Indonesian villagers living in the shadow of one of the world’s most active volcanoes fled to safety on Friday as the crater erupted, sending a cascade of ash and smoke some 5,000 metres (16,400 feet) into the sky. The government ordered residents living within a five-kilometre (three-mile) radius of Mount Merapi on Java to leave as ash covered surrounding communities and even reached parts of Yogyakarta, Indonesia’s cultural capital some 30 kilometres away.
Officials have shuttered the city’s international airport with eight flights cancelled following the early morning eruption, which began about 7.30am local time.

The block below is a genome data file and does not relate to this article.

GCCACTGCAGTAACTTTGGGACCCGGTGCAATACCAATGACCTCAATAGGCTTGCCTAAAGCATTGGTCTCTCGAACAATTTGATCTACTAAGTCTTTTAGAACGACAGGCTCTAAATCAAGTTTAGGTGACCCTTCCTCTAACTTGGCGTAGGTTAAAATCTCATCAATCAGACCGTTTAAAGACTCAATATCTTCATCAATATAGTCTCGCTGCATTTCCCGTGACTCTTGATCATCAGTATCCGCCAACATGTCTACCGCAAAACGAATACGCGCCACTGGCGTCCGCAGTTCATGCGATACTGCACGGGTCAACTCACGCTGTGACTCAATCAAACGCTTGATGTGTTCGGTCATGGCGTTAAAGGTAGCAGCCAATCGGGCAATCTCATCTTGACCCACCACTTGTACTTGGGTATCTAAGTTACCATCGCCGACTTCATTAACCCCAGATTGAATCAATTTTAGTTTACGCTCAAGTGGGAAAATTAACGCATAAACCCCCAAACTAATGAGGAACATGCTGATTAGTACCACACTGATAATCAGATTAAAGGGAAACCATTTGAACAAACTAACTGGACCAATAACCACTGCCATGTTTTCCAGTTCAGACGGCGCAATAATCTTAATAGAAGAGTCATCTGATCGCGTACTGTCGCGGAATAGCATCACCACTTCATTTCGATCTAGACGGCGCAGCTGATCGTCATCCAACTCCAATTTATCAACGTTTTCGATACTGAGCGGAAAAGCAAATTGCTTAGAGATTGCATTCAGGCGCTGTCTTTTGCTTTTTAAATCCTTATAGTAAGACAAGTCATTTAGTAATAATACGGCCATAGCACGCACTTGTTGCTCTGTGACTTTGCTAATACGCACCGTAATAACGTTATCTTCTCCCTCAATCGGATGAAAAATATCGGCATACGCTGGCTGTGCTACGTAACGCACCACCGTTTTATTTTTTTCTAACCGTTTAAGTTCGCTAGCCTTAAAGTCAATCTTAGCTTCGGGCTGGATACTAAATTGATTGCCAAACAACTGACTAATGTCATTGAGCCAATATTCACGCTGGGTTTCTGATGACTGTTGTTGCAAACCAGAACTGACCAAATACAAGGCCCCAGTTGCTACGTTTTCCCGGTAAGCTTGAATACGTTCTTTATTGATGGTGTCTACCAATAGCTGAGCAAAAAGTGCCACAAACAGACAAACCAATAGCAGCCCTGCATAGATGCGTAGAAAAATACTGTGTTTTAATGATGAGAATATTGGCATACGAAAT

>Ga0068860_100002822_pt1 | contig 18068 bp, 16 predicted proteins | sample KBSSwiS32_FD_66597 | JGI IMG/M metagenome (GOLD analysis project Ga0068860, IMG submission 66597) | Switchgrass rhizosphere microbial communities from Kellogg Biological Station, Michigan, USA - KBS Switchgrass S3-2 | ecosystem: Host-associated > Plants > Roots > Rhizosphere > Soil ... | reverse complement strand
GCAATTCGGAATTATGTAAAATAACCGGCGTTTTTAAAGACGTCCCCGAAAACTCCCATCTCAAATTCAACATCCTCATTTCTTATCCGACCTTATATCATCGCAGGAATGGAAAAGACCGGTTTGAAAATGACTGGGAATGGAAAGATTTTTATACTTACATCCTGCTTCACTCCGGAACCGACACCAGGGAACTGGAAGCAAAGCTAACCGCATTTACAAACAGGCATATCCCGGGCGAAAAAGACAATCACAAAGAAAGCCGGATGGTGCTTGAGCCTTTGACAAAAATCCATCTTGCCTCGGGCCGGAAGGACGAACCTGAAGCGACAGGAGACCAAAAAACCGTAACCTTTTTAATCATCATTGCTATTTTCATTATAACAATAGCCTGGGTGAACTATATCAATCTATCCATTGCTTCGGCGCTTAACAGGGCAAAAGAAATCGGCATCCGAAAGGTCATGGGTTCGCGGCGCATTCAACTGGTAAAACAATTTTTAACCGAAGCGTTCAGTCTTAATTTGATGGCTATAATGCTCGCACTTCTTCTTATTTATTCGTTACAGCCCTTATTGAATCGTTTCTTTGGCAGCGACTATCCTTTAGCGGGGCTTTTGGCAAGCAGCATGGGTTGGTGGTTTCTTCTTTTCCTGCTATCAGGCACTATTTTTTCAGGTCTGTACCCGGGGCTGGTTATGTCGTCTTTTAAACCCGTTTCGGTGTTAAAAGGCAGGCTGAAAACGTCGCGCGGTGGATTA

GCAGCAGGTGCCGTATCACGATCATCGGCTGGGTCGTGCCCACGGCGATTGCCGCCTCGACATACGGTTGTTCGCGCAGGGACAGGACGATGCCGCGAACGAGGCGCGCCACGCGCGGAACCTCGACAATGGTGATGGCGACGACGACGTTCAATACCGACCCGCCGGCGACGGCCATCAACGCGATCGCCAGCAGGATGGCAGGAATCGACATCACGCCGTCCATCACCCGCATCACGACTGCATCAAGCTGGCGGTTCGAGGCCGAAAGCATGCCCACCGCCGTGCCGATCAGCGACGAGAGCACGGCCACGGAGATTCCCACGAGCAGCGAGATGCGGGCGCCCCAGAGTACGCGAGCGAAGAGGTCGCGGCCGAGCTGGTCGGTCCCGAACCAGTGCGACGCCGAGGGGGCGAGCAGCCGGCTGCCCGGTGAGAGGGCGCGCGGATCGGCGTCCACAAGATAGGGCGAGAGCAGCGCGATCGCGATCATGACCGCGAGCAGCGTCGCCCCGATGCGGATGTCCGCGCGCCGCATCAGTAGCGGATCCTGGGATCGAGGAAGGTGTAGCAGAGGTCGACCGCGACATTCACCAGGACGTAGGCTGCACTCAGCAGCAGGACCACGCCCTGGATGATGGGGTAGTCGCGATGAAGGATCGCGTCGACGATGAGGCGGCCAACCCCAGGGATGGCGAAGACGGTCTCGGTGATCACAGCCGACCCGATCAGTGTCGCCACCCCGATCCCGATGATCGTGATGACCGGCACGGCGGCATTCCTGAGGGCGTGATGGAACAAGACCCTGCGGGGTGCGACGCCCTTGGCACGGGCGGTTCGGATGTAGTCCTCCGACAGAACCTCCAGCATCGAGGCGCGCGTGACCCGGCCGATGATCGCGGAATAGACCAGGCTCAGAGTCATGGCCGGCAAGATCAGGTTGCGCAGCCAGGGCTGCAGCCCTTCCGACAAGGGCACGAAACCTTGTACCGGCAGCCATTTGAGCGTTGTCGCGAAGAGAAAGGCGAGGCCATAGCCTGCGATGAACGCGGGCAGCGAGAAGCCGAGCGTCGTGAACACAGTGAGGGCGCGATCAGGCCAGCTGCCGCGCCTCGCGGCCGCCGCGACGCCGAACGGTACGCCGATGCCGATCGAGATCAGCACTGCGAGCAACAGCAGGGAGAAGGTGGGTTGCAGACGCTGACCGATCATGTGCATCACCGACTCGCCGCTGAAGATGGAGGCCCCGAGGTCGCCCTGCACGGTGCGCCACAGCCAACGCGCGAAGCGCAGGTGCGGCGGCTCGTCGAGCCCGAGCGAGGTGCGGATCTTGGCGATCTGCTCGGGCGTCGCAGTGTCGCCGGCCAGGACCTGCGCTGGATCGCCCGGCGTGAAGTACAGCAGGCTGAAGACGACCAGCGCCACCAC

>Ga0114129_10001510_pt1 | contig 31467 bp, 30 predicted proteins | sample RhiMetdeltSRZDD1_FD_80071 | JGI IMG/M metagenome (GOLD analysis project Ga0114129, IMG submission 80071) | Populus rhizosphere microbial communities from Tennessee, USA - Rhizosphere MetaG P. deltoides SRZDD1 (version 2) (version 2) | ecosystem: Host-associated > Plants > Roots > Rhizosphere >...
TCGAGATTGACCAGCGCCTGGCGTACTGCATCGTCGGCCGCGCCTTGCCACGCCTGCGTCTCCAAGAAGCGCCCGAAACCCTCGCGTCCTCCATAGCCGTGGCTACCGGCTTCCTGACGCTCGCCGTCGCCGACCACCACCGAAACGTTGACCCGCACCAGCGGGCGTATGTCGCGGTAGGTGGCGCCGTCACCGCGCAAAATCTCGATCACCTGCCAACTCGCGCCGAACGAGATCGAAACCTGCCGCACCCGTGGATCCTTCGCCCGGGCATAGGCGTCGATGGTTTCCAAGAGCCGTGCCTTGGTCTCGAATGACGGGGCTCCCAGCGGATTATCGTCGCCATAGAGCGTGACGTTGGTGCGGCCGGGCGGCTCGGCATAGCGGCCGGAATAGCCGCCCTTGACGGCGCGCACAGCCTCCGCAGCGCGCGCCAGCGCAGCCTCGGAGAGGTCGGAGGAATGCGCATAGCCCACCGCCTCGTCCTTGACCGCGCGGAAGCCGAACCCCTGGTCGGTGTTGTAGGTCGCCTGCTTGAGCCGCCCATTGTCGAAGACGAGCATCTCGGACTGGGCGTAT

It was not clear how many residents living around Merapi had left for local shelters, but around 12,000 people live in its immediate vicinity.
Some 120 people who were hiking on the mountain when the eruption happened are safe, the government said.
Merapi previously erupted in 2010, forcing 280,000 people to flee and killing more than 300 in what is considered its most powerful eruption since 1930.
But officials said Friday’s eruption was much less serious and a result of pressure buildup inside the crater.
“This kind of eruption is not dangerous and could happen anytime to any active volcano,” national disaster agency spokesman Sutopo Purwo Nugroho said in a statement.
The volcano’s alert status was unchanged.
The Southeast Asian archipelago of more than 17,000 islands and islets, as well as nearly 130 active volcanoes, is situated on the Pacific “Ring of Fire”, a vast zone of geological instability where the collision of tectonic plates causes frequent quakes and major volcanic activity.